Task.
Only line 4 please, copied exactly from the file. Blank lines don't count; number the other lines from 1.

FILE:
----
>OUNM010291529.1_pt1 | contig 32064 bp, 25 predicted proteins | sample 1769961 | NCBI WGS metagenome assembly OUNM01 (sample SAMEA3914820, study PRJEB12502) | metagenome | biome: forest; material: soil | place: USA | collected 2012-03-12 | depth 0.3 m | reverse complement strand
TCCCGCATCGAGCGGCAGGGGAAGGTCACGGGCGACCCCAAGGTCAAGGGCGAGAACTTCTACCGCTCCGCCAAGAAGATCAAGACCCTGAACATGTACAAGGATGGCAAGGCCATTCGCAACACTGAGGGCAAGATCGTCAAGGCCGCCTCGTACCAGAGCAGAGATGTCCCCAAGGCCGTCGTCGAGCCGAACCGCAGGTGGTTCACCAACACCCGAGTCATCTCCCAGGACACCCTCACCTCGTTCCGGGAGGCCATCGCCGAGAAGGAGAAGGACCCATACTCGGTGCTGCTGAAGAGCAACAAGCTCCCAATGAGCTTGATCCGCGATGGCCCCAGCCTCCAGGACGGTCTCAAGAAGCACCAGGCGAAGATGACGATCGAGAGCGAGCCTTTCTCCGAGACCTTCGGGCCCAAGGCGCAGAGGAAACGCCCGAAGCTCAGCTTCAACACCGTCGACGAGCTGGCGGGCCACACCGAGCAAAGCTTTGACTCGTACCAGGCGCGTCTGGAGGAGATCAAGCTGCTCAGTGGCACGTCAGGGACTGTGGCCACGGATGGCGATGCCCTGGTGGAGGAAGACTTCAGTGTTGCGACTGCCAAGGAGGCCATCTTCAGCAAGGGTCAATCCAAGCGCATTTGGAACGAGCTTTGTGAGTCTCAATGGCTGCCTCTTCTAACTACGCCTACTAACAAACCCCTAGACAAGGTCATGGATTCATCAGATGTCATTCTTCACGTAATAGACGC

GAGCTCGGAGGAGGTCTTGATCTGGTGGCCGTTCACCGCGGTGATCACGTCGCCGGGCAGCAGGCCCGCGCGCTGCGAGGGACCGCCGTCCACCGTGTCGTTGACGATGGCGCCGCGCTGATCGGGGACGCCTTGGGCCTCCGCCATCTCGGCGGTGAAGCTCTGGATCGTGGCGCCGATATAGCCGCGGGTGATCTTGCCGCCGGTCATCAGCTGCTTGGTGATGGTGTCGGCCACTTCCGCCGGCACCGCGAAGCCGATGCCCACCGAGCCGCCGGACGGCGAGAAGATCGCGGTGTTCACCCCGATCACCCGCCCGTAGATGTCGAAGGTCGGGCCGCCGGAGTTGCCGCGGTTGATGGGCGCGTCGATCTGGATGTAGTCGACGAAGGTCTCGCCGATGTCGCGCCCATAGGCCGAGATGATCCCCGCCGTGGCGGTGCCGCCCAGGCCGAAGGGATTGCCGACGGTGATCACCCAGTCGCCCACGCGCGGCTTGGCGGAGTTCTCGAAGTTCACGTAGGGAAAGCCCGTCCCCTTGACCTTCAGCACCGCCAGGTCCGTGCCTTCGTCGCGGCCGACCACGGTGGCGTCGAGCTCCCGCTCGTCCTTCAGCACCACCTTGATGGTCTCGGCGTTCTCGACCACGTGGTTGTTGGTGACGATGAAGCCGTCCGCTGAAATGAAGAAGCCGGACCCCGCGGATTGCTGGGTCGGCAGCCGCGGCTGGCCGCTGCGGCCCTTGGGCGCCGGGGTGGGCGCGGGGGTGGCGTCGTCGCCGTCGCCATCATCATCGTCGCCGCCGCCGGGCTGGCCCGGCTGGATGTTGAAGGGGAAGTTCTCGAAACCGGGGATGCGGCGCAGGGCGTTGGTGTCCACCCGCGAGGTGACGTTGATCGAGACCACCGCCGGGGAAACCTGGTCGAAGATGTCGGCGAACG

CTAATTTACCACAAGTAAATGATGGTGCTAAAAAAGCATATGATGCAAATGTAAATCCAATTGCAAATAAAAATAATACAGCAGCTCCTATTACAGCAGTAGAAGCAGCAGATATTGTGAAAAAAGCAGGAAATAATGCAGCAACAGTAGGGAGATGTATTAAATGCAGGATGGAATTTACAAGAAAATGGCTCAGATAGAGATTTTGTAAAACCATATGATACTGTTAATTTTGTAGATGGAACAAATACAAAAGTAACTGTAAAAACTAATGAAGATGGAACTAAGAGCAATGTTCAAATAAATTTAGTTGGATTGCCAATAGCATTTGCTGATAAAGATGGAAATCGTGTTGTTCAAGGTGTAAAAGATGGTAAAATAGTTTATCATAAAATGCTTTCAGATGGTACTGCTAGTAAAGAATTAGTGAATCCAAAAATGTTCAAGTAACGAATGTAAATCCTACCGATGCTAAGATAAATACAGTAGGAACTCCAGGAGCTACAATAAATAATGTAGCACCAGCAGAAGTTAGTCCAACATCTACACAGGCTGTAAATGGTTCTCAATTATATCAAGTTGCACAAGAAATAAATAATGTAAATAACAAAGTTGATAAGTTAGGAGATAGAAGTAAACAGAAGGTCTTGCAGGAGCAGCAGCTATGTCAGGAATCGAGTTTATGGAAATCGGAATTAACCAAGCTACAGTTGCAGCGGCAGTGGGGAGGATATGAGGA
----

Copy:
CTAATTTACCACAAGTAAATGATGGTGCTAAAAAAGCATATGATGCAAATGTAAATCCAATTGCAAATAAAAATAATACAGCAGCTCCTATTACAGCAGTAGAAGCAGCAGATATTGTGAAAAAAGCAGGAAATAATGCAGCAACAGTAGGGAGATGTATTAAATGCAGGATGGAATTTACAAGAAAATGGCTCAGATAGAGATTTTGTAAAACCATATGATACTGTTAATTTTGTAGATGGAACAAATACAAAAGTAACTGTAAAAACTAATGAAGATGGAACTAAGAGCAATGTTCAAATAAATTTAGTTGGATTGCCAATAGCATTTGCTGATAAAGATGGAAATCGTGTTGTTCAAGGTGTAAAAGATGGTAAAATAGTTTATCATAAAATGCTTTCAGATGGTACTGCTAGTAAAGAATTAGTGAATCCAAAAATGTTCAAGTAACGAATGTAAATCCTACCGATGCTAAGATAAATACAGTAGGAACTCCAGGAGCTACAATAAATAATGTAGCACCAGCAGAAGTTAGTCCAACATCTACACAGGCTGTAAATGGTTCTCAATTATATCAAGTTGCACAAGAAATAAATAATGTAAATAACAAAGTTGATAAGTTAGGAGATAGAAGTAAACAGAAGGTCTTGCAGGAGCAGCAGCTATGTCAGGAATCGAGTTTATGGAAATCGGAATTAACCAAGCTACAGTTGCAGCGGCAGTGGGGAGGATATGAGGA